When the power came back on, we were able to pay for our labwork.  One of the workers brought us a slip with the results, and we took the slip back to the first building to wait in line for the doctor again.  There weren't near as many people in that waiting room this time.  In fact, many of the staff had set to work scrubbing the walls and the floors.  I'm still amazed at how hard people work at cleaning their homes/courtyards/clinics.  Scrubbing the floors seems to be a daily occurrence.  I wonder what my house would look like if I practiced that...

When the doctor saw us, he told us she had food contamination.  He prescribed something for her, and we were on our way.  I was both relieved and disappointed to hear the results.  Relieved because there WAS, in fact, something wrong with her.  It wasn't a first-time-parent false alarm.  I was disappointed because it seemed to me that the problems started after we took custody of her.  I must have done something (or not done something well) that made her sick.  I still don't know to this day what it was that caused her to have trouble, but the medicine helped.

Looking back, I'm so grateful for the people who helped us get our daughter feeling better.  For the Danish nurse who encouraged us to go in, for our driver and translator who made the appointment happen quickly, for Becky and Andrew who were so patient and comforting as we went through our first doctor experience as parents, and for the kind staff at the clinic.  All of those people had a hand in helping Feven get better.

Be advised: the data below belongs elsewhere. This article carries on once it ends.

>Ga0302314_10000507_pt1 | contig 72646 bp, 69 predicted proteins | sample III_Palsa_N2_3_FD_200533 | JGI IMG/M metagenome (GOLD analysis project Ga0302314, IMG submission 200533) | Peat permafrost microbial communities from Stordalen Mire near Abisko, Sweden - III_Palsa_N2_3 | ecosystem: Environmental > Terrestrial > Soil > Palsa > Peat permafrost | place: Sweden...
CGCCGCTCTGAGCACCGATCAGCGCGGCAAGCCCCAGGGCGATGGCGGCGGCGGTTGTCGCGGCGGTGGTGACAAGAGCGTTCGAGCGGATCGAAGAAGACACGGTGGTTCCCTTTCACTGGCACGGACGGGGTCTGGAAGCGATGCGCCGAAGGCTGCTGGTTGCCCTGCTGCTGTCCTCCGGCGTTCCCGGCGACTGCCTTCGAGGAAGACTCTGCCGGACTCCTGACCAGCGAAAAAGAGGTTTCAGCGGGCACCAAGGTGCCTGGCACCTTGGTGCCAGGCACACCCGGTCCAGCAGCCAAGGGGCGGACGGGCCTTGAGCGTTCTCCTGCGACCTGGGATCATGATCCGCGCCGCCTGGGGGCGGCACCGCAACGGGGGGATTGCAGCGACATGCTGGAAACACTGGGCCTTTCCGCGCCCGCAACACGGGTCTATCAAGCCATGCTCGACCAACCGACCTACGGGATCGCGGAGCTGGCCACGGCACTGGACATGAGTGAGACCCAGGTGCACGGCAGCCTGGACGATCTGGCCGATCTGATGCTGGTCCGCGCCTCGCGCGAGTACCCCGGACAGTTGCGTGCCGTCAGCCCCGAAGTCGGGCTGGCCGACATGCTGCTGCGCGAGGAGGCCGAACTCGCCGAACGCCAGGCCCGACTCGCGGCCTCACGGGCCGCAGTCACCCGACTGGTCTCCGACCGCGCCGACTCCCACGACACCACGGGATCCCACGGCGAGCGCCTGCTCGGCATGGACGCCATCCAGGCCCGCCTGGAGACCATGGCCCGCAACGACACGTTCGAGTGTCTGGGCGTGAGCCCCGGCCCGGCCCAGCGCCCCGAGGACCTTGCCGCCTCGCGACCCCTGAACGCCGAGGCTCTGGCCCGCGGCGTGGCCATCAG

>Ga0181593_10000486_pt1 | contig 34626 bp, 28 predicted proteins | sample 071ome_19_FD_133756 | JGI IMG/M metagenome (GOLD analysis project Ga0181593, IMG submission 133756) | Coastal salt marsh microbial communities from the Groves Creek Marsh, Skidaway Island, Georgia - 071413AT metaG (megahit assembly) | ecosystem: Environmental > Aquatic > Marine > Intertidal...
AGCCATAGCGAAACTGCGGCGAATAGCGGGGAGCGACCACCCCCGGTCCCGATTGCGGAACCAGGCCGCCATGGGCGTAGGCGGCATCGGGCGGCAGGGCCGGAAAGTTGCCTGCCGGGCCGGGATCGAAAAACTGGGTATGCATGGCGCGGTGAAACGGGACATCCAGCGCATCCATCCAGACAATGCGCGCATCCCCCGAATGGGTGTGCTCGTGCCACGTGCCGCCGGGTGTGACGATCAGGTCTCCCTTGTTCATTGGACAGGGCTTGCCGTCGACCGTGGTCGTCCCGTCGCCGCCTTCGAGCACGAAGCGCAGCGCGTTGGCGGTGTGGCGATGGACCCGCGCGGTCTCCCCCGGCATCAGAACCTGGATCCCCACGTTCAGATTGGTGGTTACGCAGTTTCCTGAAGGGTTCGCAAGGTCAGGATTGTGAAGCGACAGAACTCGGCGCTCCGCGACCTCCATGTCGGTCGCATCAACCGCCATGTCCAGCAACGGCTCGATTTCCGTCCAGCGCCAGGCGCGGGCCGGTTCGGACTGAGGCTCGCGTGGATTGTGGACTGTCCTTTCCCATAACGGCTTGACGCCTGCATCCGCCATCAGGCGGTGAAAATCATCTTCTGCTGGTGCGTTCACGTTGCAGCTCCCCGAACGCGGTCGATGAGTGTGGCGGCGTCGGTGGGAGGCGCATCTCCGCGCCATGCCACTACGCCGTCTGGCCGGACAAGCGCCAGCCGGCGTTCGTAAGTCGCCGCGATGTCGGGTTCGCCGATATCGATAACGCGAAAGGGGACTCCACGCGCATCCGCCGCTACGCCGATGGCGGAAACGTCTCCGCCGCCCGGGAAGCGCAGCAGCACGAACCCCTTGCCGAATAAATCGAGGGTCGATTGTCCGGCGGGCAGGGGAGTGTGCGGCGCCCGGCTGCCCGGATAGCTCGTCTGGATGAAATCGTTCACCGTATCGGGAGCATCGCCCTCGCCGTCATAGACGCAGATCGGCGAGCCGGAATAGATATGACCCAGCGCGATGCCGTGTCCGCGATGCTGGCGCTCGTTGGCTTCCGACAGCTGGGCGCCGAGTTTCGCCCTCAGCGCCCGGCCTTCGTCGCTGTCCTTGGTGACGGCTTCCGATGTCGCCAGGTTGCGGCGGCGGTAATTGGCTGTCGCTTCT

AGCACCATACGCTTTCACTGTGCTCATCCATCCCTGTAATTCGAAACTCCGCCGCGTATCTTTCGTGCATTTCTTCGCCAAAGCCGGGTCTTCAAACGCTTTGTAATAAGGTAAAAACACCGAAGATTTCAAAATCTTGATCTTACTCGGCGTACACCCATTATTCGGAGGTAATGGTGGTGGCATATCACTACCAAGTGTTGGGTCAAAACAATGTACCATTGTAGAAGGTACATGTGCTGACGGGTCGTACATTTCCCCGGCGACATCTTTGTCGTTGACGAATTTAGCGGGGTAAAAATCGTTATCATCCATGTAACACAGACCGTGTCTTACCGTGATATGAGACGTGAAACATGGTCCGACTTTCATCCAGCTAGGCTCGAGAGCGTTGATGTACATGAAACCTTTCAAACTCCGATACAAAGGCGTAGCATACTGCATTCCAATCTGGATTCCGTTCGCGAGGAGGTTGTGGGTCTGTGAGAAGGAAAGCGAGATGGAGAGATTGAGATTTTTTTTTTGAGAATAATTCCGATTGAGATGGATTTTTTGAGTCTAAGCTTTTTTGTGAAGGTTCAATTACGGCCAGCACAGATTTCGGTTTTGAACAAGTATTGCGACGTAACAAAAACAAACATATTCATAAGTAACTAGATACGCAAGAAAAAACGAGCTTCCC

We had to pay full-price for our visit because we didn't have health insurance or anything to help us out.  Our total cost included two doctor consultations, lab work, and a prescription.  The whole thing set us back $6.00.  Nope, I didn't forget a zero.  Six bucks.  Full price.  I'm thankful that it was so affordable for us to get medical help for our daughter.


  1. I remember this day so well! Still laughing about us all loading up in the van almost leaving the sample upstairs! We enjoyed being with you guys...brought back a lot of memories for us when we were the first time parents. Now if we could only get E home so we could be the parents of 2 soon. Tell Miss Feven hello for us!

  2. Ah, Becky! I forgot about how we almost drove off without the prized sample! Thanks for reminding me! Oh, what a day! I'm laughing too remembering it!